According to the latest “Energy Infrastructure Update” report from the Federal Energy Regulatory Commission’s Office of Energy Projects, wind, solar, biomass, and hydropower provided 88.2% of new installed U.S. electrical generating capacity for the month of May. Two new “units” of wind provided 203 MW, five units of solar provided 156 MW, 1 unit of biomass provided 5 MW, and 1 unit of hydropower provided 0.2 MW.

By comparison, two new units of natural gas provided just 49 MW while no new capacity was provided by coal, oil, or nuclear power.  Thus, for the month, renewables provided more than seven times the amount of new capacity as that from fossil fuels and nuclear power.

For the first five months of 2014, renewable energy sources (i.e., biomass, geothermal, solar, water, wind) accounted for 54.1% of the 3,136 MW of new domestic electrical generating installed. This was comprised of solar (907 MW), wind (678 MW), biomass (73 MW), geothermal steam (32 MW),  and water (8 MW).

During the same time period, coal and nuclear provided no new capacity, while 1,437 MW of  natural gas, 1 MW of oil, and 1 MW of “other” provided the balance.

Since January 1, 2012, renewable energy sources have accounted for nearly half (47.83%) of all new installed U.S. electrical generating capacity followed by natural gas (38.34%) and coal (13.40%) with oil, waste heat, and “other” accounting for the balance.

Renewable energy sources, including hydropower, now account for 16.28% of total installed U.S. operating generating capacity:  water – 8.57%, wind – 5.26%, biomass – 1.37%, solar – 0.75%, and geothermal steam – 0.33%.  This is more than nuclear (9.24%) and oil (4.03%) combined. *

“Some are questioning whether it’s possible to satisfy the U.S. EPA’s new CO2 reduction goals with renewable energy sources and improved energy efficiency,” noted Ken Bossong, Executive Director of the SUN DAY Campaign.”The latest FERC data and the explosion of new renewable energy generating capacity during the past several years unequivocally confirm that it can be done.”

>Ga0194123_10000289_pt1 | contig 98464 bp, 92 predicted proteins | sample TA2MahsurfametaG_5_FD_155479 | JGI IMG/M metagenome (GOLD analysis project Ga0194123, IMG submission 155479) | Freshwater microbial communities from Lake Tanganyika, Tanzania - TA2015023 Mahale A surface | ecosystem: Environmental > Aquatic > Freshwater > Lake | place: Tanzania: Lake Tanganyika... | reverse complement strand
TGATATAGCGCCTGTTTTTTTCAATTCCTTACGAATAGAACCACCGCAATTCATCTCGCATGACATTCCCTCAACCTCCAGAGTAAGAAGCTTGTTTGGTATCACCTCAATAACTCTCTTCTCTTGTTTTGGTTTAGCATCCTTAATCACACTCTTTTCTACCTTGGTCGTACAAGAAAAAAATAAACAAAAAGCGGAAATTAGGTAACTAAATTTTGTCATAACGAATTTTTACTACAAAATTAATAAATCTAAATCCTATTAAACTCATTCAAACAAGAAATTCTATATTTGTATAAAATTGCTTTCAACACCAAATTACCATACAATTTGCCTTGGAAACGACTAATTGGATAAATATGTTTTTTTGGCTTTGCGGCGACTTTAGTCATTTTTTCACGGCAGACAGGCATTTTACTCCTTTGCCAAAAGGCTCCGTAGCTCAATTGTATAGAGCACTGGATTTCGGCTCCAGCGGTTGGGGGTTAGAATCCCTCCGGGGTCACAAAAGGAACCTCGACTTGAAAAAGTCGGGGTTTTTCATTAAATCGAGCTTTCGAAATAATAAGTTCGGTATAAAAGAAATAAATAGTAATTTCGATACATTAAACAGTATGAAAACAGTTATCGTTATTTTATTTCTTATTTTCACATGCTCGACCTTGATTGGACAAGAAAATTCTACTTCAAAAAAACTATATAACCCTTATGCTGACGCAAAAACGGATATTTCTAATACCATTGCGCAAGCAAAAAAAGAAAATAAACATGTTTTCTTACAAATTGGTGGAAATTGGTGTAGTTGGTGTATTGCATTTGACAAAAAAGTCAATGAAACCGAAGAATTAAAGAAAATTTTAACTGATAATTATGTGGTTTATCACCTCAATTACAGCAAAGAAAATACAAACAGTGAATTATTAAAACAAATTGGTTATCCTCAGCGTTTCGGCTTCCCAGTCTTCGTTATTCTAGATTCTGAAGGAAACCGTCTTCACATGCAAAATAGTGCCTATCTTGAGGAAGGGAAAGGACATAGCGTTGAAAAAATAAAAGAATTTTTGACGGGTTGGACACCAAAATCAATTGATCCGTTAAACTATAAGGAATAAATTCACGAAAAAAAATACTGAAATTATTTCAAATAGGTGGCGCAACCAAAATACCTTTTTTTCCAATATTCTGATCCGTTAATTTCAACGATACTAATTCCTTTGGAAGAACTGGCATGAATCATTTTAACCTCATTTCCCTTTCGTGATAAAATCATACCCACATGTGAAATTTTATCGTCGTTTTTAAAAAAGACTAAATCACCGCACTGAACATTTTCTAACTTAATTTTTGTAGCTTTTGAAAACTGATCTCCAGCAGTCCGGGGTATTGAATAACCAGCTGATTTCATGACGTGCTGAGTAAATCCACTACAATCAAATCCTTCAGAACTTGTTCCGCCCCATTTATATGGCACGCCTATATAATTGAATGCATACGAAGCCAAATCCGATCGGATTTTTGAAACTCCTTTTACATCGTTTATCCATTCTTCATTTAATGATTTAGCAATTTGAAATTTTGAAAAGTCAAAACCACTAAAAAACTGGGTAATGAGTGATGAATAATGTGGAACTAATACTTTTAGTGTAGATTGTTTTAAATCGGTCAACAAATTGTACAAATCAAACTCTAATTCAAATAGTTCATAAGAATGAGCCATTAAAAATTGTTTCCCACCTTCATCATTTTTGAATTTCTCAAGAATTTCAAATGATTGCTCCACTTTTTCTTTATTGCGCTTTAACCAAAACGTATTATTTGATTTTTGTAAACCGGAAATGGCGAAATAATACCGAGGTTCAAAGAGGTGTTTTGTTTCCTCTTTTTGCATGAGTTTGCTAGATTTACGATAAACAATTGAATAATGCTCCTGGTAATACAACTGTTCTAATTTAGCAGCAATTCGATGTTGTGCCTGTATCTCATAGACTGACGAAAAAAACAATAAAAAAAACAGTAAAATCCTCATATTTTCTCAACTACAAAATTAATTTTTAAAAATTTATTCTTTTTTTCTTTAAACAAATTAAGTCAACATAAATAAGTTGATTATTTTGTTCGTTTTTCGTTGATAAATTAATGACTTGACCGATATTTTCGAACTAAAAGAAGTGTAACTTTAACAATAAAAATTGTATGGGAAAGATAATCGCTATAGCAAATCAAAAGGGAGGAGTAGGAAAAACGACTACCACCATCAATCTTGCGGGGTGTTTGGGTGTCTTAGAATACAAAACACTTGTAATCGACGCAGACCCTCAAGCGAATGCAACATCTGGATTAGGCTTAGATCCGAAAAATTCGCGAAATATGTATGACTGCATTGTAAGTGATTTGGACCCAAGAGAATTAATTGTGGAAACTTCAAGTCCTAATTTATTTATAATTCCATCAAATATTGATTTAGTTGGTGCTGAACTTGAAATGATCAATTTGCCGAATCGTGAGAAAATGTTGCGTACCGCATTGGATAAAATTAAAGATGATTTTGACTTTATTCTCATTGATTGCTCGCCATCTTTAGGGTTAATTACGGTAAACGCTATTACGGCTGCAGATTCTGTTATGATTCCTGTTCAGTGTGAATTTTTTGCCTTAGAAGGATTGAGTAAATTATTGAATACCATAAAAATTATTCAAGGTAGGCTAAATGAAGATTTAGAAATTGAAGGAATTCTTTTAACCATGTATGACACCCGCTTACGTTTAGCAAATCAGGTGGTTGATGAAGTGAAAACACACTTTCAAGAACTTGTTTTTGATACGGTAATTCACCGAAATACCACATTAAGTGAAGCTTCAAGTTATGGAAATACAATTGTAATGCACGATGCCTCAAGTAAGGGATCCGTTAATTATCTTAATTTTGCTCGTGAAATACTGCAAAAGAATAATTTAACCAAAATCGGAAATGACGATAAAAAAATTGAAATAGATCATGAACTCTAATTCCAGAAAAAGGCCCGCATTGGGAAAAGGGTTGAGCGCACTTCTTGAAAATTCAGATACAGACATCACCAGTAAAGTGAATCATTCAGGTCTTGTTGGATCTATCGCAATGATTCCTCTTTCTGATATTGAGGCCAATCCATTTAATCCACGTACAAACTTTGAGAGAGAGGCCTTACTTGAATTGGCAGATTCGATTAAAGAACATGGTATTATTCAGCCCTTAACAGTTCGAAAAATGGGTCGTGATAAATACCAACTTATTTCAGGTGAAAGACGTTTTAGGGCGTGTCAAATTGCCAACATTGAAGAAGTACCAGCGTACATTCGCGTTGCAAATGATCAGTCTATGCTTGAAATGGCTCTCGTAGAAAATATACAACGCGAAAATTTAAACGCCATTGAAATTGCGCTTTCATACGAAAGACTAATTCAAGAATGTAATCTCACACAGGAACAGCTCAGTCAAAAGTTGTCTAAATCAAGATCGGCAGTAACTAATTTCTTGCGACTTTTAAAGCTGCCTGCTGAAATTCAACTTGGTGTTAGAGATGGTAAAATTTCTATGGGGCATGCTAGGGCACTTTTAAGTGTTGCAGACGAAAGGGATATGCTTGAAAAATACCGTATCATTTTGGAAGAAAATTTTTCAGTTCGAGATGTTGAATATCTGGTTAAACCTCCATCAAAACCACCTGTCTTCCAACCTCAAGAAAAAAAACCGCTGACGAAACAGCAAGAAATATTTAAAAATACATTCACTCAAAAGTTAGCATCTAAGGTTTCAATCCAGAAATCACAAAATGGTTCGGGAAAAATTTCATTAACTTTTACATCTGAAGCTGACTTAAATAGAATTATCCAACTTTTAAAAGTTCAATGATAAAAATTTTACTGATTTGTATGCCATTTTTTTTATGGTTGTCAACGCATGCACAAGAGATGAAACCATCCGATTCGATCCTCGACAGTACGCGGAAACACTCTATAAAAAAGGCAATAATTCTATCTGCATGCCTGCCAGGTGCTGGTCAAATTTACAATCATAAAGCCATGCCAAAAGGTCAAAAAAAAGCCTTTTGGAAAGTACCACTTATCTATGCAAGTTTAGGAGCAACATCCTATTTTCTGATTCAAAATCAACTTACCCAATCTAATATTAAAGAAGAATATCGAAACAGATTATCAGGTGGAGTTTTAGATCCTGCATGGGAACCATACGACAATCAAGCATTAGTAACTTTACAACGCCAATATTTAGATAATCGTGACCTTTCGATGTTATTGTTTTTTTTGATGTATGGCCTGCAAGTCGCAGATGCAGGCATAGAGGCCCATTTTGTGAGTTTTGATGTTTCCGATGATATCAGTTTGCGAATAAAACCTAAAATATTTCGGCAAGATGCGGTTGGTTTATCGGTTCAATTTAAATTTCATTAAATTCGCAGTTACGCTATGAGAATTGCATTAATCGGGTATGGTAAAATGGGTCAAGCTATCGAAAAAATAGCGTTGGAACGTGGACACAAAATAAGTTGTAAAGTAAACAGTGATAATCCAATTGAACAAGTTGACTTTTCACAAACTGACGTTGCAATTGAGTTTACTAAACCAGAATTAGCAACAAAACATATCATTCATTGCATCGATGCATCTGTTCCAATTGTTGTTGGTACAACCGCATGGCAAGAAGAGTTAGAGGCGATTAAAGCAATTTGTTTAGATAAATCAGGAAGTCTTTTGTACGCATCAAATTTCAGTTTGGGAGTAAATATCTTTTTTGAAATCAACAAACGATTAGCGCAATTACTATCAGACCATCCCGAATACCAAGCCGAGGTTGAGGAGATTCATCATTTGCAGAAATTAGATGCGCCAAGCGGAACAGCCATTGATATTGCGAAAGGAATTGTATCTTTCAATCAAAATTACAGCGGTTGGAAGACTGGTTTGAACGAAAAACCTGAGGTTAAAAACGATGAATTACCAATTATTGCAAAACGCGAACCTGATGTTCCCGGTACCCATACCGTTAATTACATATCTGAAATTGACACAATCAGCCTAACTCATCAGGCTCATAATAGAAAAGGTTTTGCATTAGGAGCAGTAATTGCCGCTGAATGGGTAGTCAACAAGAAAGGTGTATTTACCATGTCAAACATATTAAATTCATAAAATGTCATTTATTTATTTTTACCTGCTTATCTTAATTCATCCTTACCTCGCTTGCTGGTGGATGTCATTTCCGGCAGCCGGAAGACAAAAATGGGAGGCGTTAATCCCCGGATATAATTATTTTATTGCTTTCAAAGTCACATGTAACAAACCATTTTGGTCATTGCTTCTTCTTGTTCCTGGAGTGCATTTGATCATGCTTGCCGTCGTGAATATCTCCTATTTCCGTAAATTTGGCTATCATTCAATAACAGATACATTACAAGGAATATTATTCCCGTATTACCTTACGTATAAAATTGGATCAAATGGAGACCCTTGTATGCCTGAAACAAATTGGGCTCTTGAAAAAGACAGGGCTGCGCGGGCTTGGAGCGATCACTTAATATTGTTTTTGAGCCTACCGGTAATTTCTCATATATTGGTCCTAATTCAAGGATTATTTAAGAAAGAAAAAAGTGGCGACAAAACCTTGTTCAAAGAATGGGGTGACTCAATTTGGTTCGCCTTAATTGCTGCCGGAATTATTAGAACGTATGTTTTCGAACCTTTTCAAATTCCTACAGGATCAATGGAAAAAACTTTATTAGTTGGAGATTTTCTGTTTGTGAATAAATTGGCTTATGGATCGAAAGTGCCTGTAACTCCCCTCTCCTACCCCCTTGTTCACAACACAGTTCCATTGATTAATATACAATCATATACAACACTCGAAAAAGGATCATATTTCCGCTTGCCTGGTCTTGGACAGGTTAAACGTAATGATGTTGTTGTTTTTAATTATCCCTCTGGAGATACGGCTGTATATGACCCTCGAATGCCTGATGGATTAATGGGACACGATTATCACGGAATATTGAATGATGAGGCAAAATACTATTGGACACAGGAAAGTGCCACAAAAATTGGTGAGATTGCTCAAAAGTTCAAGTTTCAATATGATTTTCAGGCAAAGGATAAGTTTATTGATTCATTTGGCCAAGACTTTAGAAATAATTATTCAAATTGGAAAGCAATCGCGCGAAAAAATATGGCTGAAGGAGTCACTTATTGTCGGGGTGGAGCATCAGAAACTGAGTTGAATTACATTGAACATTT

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The Federal Energy Regulatory Commission released its most recent 5-page “Energy Infrastructure Update,” with data through May 31, 2014, on June 20, 2014. See the tables titled “New Generation In-Service (New Build and Expansion)” and “Total Installed Operating Generating Capacity” at .

Note that generating capacity is not the same as actual generation. Actual net electrical generation from renewable energy sources in the United States now totals about 13% according to the most recent data (i.e., as of March 2014) provided by the U.S. Energy Information Administration.

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1 Comment

  • Reply June 25, 2014

    Alec Sevins

    Don’t get too elated about wind turbines. Wind power comes at the high price of lost landscapes, with more being destroyed as we speak. Only when it reaches critical mass (i.e. city folk regularly witness industrial desecration) will sanity prevail. By then it may be too late to dismantle these noisy, bird & bat killing rural skyscrapers.

    It takes an odd kind of “environmentalist” to look the other way at these vast acreage grabs. And wind turbines have done little or nothing to supplant CO2 power plant emissions, as they must stay online for backup when the wind dies.

    Solar panels on existing rooftops are wiser than wind, and don’t require the constant defiling of undeveloped land.

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